Two of the most powerful movies I've seen here happen to be balanced, informative documentaries about incendiary subjects. Lake of Fire, director Tony Kaye's first film since 1998's American History X (which he publically disowned after the studio took the movie away from him and allowed actor Edward Norton to re-edit it), is an epic, two-and-a-half hour documentary about the abortion debate in the U.S.
The movie, which currently has no U.S. distributor, will probably have to be trimmed a bit to make it more commercially viable. But even at its current length, Lake of Fire is utterly engrossing and provocative, forcing you to consider the other side's stance, no matter which side of the fence you happen to be on.
The movie gives equal time to both pro-life and pro-choice groups; recounts the shootings and bombings that have taken place at various abortion clinics since 1993; interviews Norma McCorvey (a.k.a. the original "Jane Roe") about her conversion to Christianity and her subsequent anti-abortion stance; and uses interviews with respected authors and commentators (including Noah Chomsky, Nat Hentoff and Frederick Clarkson) to put the abortion debate into a political context and show how it reflects American's current ideological climate.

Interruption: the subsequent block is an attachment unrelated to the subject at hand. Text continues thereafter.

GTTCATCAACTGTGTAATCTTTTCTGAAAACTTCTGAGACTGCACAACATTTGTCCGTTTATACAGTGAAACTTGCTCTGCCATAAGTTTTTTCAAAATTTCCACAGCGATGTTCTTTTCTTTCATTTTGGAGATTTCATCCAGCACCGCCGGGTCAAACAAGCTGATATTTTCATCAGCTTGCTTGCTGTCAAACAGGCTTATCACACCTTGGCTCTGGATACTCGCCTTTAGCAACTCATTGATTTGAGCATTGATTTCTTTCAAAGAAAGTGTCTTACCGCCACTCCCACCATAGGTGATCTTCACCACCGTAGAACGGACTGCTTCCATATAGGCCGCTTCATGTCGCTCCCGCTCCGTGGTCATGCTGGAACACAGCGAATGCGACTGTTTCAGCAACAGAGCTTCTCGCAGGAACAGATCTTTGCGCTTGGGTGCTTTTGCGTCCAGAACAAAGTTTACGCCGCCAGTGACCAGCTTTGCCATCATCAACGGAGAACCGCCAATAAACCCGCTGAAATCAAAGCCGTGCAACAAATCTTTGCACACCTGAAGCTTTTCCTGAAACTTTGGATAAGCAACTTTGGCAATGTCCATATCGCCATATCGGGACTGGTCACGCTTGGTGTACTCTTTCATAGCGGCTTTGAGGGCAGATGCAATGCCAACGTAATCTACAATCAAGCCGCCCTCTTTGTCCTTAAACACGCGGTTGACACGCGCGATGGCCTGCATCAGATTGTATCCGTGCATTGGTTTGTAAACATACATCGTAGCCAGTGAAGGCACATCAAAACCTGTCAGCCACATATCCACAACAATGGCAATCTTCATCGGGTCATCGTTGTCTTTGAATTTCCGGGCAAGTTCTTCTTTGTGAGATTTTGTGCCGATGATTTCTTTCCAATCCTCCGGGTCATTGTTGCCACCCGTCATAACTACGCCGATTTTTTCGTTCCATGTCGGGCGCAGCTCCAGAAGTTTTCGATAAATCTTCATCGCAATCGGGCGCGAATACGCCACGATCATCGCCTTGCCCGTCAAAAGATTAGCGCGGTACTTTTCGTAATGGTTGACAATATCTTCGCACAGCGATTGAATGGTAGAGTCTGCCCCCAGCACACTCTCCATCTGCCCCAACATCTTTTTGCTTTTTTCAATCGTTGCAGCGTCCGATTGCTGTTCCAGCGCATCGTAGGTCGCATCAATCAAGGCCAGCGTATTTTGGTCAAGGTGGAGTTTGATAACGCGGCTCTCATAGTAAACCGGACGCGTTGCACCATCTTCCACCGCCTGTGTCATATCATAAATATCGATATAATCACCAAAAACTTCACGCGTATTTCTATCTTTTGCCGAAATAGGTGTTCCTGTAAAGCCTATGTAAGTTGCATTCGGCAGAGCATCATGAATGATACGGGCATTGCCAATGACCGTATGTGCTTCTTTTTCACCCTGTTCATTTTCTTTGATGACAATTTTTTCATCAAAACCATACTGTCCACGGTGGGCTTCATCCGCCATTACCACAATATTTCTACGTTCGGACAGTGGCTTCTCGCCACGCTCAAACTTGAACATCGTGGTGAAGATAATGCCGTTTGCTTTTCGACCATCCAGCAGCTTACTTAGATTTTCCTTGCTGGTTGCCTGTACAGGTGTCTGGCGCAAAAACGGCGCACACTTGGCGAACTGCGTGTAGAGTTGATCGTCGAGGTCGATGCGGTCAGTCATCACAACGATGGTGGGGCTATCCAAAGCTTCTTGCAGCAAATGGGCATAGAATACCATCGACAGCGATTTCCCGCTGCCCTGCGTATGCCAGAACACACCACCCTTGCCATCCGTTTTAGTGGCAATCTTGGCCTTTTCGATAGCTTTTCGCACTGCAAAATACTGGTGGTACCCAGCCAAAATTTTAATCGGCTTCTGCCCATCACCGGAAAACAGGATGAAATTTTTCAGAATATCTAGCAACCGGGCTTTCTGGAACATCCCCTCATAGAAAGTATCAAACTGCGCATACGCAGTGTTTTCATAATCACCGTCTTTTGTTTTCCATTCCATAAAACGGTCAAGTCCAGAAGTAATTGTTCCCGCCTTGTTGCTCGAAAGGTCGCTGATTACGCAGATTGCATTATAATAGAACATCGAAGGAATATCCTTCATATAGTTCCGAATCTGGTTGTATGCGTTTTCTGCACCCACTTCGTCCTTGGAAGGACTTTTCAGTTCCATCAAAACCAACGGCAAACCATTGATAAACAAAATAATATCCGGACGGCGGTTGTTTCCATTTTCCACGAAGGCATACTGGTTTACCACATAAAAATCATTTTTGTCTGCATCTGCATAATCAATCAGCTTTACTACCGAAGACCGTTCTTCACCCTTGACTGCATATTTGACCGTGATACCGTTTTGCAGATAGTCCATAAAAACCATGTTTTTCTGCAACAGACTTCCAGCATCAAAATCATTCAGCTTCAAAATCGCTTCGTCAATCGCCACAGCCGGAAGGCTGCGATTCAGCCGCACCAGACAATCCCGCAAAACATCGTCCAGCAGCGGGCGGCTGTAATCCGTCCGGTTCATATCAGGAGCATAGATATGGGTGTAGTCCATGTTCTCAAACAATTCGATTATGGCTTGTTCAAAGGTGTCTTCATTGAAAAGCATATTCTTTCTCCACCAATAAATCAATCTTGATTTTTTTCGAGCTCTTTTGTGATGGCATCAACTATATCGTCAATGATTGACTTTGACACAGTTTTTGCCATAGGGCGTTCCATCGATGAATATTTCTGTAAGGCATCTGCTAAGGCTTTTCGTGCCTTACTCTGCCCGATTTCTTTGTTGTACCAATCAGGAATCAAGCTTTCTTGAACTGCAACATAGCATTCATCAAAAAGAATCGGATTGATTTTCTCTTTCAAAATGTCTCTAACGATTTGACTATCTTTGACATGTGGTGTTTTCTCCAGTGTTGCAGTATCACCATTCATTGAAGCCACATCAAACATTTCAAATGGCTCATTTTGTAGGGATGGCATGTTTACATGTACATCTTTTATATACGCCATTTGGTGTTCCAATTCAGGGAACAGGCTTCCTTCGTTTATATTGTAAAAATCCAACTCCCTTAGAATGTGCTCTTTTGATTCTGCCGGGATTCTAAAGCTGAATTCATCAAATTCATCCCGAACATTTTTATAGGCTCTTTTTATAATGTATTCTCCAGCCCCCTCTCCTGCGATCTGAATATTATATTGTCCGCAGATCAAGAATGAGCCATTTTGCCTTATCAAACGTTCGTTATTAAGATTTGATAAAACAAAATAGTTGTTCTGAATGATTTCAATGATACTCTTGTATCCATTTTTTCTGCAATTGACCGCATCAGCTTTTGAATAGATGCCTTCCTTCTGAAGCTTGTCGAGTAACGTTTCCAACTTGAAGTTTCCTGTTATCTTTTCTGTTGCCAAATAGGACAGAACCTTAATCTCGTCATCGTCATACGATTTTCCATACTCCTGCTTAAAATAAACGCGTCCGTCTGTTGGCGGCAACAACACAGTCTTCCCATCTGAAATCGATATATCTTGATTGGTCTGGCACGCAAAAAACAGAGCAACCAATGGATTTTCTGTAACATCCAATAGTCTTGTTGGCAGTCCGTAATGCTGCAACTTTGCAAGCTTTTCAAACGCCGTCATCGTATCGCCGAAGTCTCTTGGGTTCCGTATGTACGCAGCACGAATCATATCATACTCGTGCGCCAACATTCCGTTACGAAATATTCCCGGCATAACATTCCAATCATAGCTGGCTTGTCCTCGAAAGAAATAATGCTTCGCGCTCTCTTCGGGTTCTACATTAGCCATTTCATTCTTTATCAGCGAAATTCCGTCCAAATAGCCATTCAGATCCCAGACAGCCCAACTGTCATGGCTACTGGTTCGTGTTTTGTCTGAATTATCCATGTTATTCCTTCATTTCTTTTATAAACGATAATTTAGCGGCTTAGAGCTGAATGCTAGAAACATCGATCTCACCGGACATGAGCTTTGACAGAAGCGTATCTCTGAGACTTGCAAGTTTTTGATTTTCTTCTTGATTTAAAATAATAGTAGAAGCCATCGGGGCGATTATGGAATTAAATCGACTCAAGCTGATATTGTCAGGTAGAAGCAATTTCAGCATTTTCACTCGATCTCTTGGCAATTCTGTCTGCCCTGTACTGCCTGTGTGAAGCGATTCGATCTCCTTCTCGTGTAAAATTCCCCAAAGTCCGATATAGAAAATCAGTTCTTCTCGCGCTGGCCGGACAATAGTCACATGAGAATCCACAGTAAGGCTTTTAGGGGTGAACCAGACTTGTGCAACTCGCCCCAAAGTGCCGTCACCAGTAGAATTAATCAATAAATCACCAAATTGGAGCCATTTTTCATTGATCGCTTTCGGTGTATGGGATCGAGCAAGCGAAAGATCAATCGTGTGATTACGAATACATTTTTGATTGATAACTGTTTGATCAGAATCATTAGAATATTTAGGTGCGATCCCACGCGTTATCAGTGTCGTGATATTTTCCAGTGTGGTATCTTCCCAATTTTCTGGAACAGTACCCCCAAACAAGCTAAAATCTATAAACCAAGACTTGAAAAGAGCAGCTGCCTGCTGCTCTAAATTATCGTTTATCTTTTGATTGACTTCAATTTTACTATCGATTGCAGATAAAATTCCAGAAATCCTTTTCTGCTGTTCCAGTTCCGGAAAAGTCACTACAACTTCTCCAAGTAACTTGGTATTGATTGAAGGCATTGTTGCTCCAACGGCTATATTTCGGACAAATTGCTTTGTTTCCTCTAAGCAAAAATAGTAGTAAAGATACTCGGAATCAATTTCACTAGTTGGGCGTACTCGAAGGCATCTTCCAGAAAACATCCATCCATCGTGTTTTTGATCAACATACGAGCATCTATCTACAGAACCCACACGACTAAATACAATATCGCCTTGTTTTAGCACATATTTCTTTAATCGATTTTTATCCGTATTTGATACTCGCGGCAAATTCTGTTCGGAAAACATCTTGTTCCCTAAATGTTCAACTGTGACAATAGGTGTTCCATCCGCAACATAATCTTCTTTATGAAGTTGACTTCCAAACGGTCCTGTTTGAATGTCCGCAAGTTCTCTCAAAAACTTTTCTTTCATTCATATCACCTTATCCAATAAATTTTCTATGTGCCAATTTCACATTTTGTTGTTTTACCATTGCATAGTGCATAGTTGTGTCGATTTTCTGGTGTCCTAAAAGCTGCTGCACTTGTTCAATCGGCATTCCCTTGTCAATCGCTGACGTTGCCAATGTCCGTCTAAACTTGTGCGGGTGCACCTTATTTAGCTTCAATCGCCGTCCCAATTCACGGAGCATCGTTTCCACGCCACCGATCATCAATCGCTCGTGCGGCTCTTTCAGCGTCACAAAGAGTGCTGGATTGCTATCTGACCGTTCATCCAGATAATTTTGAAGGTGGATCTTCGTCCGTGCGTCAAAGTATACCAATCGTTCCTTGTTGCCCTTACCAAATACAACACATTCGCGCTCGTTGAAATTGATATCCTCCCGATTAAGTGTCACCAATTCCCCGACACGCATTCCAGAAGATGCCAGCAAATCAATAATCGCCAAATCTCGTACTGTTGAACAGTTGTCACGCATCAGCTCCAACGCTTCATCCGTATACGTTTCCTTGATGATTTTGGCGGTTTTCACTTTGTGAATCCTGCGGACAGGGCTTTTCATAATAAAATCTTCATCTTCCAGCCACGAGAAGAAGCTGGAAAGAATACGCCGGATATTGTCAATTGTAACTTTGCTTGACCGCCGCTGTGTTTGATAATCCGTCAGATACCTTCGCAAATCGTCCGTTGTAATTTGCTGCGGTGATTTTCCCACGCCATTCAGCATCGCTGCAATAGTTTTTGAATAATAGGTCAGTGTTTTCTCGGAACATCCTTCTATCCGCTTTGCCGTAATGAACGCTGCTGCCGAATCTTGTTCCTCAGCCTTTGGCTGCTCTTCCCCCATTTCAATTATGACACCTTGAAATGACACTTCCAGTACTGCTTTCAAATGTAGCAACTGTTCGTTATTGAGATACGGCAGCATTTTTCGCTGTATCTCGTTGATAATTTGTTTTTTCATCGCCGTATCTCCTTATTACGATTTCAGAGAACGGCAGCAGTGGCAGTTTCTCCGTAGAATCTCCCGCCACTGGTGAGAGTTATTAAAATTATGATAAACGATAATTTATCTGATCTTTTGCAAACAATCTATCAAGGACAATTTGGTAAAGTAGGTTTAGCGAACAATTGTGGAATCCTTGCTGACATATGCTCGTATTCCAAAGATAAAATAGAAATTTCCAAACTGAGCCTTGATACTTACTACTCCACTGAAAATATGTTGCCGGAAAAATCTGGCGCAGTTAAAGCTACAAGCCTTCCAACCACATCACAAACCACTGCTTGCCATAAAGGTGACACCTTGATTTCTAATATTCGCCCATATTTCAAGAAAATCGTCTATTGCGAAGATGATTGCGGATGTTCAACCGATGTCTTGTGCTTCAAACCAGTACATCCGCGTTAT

Kaye also does two daring things in the movie: He follows a 28 year-old woman through her abortion procedure, providing an up-close and personal account of her psychological and emotional turmoil. Kaye also includes in extremely graphic and disturbing images of aborted fetuses, knowing that the sheer power of those images alone express things no amount of pro-life rhetoric could ever hope to express. What's best about Lake of Fire is that it doesn't set out to change anyone's mind, pro or con: It just hopes to raise the level of the debate by giving viewers as much information as possible, as experienced by those - both extremists and not - who are in the thick of the battle.